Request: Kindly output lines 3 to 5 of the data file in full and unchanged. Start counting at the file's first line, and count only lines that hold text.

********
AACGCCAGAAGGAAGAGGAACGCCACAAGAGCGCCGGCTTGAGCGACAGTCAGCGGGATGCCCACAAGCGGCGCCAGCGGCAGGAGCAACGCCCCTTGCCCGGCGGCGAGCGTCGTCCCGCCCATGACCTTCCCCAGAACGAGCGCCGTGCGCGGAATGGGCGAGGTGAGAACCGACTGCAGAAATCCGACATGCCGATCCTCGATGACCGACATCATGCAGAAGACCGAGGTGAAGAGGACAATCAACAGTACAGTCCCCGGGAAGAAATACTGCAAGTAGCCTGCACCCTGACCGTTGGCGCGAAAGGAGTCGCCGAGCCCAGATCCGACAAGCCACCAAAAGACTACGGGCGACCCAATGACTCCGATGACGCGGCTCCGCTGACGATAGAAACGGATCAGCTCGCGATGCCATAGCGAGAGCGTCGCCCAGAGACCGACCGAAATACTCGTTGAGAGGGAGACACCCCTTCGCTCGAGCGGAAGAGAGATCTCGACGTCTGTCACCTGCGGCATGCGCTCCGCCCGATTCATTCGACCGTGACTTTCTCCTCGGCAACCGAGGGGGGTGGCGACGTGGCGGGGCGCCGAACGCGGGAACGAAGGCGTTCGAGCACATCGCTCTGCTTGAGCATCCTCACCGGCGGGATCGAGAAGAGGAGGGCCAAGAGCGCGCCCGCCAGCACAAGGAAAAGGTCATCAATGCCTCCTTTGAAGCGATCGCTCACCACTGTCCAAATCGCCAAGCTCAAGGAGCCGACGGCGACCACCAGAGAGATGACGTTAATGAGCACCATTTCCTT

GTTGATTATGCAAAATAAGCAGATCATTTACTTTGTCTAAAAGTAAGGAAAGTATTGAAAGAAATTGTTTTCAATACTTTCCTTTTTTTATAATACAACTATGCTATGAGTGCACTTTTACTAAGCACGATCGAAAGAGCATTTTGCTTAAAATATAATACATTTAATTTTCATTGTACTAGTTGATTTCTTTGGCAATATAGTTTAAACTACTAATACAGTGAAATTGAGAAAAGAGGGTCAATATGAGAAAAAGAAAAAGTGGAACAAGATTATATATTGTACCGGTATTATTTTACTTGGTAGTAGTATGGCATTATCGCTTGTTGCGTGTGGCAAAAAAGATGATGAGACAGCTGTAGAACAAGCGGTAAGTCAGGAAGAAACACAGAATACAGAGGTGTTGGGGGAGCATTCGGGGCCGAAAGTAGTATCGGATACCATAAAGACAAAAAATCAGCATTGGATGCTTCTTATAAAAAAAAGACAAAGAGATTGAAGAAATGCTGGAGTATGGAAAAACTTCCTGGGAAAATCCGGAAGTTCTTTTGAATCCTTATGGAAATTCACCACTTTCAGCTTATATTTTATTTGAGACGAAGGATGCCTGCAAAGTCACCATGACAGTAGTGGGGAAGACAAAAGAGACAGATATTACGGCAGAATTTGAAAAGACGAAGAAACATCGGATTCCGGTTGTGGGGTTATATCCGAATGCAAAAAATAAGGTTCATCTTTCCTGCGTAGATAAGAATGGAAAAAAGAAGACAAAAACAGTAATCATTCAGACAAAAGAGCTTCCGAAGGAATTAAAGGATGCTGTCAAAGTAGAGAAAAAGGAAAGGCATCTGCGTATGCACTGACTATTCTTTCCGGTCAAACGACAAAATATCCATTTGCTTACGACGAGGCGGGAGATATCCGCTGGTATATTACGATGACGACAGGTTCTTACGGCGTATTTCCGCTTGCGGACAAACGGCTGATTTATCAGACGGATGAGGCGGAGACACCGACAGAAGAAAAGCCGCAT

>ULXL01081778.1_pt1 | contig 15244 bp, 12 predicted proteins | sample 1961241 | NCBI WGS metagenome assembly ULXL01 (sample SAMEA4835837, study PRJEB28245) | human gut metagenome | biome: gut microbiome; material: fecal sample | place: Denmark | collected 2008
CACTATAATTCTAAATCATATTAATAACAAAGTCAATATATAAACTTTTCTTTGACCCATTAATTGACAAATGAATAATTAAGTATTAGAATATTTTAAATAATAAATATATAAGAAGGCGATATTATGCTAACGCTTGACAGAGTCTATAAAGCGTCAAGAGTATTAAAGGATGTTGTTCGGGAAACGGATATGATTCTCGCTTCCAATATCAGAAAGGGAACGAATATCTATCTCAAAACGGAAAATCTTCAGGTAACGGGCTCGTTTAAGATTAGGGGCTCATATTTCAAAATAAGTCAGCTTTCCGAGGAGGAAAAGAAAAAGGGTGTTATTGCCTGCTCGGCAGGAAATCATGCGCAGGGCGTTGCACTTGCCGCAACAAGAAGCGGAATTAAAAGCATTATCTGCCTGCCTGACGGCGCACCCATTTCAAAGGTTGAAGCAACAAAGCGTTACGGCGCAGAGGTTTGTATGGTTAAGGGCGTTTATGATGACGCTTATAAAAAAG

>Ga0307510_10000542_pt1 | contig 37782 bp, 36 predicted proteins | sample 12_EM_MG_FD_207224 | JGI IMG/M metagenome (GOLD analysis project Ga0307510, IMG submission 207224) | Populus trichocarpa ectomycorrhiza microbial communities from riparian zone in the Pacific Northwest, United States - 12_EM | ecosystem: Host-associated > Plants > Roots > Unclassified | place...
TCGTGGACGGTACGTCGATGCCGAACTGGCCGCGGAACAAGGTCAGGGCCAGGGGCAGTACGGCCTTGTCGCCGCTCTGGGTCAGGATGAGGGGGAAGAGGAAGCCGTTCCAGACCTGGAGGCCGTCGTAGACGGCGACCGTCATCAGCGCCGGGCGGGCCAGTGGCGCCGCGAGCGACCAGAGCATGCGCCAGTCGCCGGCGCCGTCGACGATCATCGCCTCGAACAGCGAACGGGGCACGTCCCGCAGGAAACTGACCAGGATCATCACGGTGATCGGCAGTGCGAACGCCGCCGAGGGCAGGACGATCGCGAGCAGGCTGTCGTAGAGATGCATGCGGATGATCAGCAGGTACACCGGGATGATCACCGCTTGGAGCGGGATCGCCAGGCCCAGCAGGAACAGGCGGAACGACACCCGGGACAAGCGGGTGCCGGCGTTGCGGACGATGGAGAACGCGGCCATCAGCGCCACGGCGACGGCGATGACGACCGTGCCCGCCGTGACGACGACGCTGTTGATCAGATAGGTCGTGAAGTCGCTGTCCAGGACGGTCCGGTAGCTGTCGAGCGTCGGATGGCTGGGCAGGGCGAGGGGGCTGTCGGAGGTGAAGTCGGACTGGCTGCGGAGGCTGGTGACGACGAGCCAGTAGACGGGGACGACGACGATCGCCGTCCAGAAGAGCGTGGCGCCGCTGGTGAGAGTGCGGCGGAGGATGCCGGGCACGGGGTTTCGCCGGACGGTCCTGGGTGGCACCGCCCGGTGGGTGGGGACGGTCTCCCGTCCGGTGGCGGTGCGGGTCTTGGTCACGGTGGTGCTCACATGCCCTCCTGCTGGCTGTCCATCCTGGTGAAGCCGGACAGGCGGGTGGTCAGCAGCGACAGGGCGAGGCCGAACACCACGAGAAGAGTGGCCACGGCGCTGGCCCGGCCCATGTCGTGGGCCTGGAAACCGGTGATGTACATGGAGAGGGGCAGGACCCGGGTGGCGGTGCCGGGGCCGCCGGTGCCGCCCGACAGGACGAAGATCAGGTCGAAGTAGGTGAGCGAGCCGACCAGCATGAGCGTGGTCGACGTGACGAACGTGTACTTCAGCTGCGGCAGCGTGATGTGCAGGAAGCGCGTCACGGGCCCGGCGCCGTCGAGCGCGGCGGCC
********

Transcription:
>ULXL01081778.1_pt1 | contig 15244 bp, 12 predicted proteins | sample 1961241 | NCBI WGS metagenome assembly ULXL01 (sample SAMEA4835837, study PRJEB28245) | human gut metagenome | biome: gut microbiome; material: fecal sample | place: Denmark | collected 2008
CACTATAATTCTAAATCATATTAATAACAAAGTCAATATATAAACTTTTCTTTGACCCATTAATTGACAAATGAATAATTAAGTATTAGAATATTTTAAATAATAAATATATAAGAAGGCGATATTATGCTAACGCTTGACAGAGTCTATAAAGCGTCAAGAGTATTAAAGGATGTTGTTCGGGAAACGGATATGATTCTCGCTTCCAATATCAGAAAGGGAACGAATATCTATCTCAAAACGGAAAATCTTCAGGTAACGGGCTCGTTTAAGATTAGGGGCTCATATTTCAAAATAAGTCAGCTTTCCGAGGAGGAAAAGAAAAAGGGTGTTATTGCCTGCTCGGCAGGAAATCATGCGCAGGGCGTTGCACTTGCCGCAACAAGAAGCGGAATTAAAAGCATTATCTGCCTGCCTGACGGCGCACCCATTTCAAAGGTTGAAGCAACAAAGCGTTACGGCGCAGAGGTTTGTATGGTTAAGGGCGTTTATGATGACGCTTATAAAAAAG

>Ga0307510_10000542_pt1 | contig 37782 bp, 36 predicted proteins | sample 12_EM_MG_FD_207224 | JGI IMG/M metagenome (GOLD analysis project Ga0307510, IMG submission 207224) | Populus trichocarpa ectomycorrhiza microbial communities from riparian zone in the Pacific Northwest, United States - 12_EM | ecosystem: Host-associated > Plants > Roots > Unclassified | place...